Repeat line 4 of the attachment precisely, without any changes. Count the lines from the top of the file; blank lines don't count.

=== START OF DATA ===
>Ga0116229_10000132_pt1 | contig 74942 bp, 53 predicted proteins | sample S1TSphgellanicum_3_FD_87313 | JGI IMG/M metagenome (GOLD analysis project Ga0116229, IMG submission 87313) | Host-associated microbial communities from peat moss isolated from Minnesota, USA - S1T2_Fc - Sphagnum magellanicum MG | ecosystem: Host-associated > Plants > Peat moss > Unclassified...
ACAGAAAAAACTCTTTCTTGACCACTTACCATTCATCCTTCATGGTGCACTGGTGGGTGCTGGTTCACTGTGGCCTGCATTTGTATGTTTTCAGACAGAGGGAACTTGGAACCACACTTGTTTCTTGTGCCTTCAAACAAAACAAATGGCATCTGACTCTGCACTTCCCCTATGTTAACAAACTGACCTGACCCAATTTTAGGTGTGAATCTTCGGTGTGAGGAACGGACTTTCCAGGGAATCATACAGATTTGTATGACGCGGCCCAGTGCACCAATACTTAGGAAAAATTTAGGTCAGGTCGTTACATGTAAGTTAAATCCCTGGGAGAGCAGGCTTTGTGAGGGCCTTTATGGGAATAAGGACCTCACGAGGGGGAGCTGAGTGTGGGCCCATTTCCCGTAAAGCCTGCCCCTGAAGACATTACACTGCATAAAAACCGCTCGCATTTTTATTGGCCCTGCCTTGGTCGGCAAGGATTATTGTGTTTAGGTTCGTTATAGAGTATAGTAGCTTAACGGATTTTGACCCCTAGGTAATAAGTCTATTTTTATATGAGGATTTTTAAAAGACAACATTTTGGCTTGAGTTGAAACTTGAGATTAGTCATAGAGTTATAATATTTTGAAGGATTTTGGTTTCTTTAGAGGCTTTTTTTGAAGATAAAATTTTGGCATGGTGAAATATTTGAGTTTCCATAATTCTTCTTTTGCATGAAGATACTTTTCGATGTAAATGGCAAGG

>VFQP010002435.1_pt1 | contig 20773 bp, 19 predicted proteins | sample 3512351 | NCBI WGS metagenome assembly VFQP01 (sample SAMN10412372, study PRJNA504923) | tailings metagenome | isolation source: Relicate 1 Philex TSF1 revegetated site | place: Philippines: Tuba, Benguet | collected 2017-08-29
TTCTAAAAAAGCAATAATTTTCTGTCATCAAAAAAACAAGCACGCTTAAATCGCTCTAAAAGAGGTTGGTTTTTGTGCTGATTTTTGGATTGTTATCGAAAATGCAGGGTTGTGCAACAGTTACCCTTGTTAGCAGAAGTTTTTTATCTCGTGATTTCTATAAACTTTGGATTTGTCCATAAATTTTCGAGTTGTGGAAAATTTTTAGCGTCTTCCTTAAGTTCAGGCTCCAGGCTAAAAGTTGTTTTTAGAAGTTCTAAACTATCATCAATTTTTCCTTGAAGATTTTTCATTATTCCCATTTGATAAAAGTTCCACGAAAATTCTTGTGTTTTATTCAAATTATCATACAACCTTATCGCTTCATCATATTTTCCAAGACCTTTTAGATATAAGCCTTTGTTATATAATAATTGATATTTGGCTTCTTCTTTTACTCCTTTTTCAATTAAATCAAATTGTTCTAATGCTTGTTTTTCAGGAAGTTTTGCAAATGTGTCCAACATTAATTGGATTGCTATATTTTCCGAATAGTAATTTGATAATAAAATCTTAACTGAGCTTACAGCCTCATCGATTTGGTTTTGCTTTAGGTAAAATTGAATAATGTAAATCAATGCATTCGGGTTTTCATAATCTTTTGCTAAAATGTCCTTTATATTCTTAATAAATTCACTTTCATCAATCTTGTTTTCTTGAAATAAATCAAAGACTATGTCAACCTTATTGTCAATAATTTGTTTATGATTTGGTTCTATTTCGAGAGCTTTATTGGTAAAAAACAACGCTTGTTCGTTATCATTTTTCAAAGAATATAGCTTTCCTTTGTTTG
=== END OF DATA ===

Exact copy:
TTCTAAAAAAGCAATAATTTTCTGTCATCAAAAAAACAAGCACGCTTAAATCGCTCTAAAAGAGGTTGGTTTTTGTGCTGATTTTTGGATTGTTATCGAAAATGCAGGGTTGTGCAACAGTTACCCTTGTTAGCAGAAGTTTTTTATCTCGTGATTTCTATAAACTTTGGATTTGTCCATAAATTTTCGAGTTGTGGAAAATTTTTAGCGTCTTCCTTAAGTTCAGGCTCCAGGCTAAAAGTTGTTTTTAGAAGTTCTAAACTATCATCAATTTTTCCTTGAAGATTTTTCATTATTCCCATTTGATAAAAGTTCCACGAAAATTCTTGTGTTTTATTCAAATTATCATACAACCTTATCGCTTCATCATATTTTCCAAGACCTTTTAGATATAAGCCTTTGTTATATAATAATTGATATTTGGCTTCTTCTTTTACTCCTTTTTCAATTAAATCAAATTGTTCTAATGCTTGTTTTTCAGGAAGTTTTGCAAATGTGTCCAACATTAATTGGATTGCTATATTTTCCGAATAGTAATTTGATAATAAAATCTTAACTGAGCTTACAGCCTCATCGATTTGGTTTTGCTTTAGGTAAAATTGAATAATGTAAATCAATGCATTCGGGTTTTCATAATCTTTTGCTAAAATGTCCTTTATATTCTTAATAAATTCACTTTCATCAATCTTGTTTTCTTGAAATAAATCAAAGACTATGTCAACCTTATTGTCAATAATTTGTTTATGATTTGGTTCTATTTCGAGAGCTTTATTGGTAAAAAACAACGCTTGTTCGTTATCATTTTTCAAAGAATATAGCTTTCCTTTGTTTG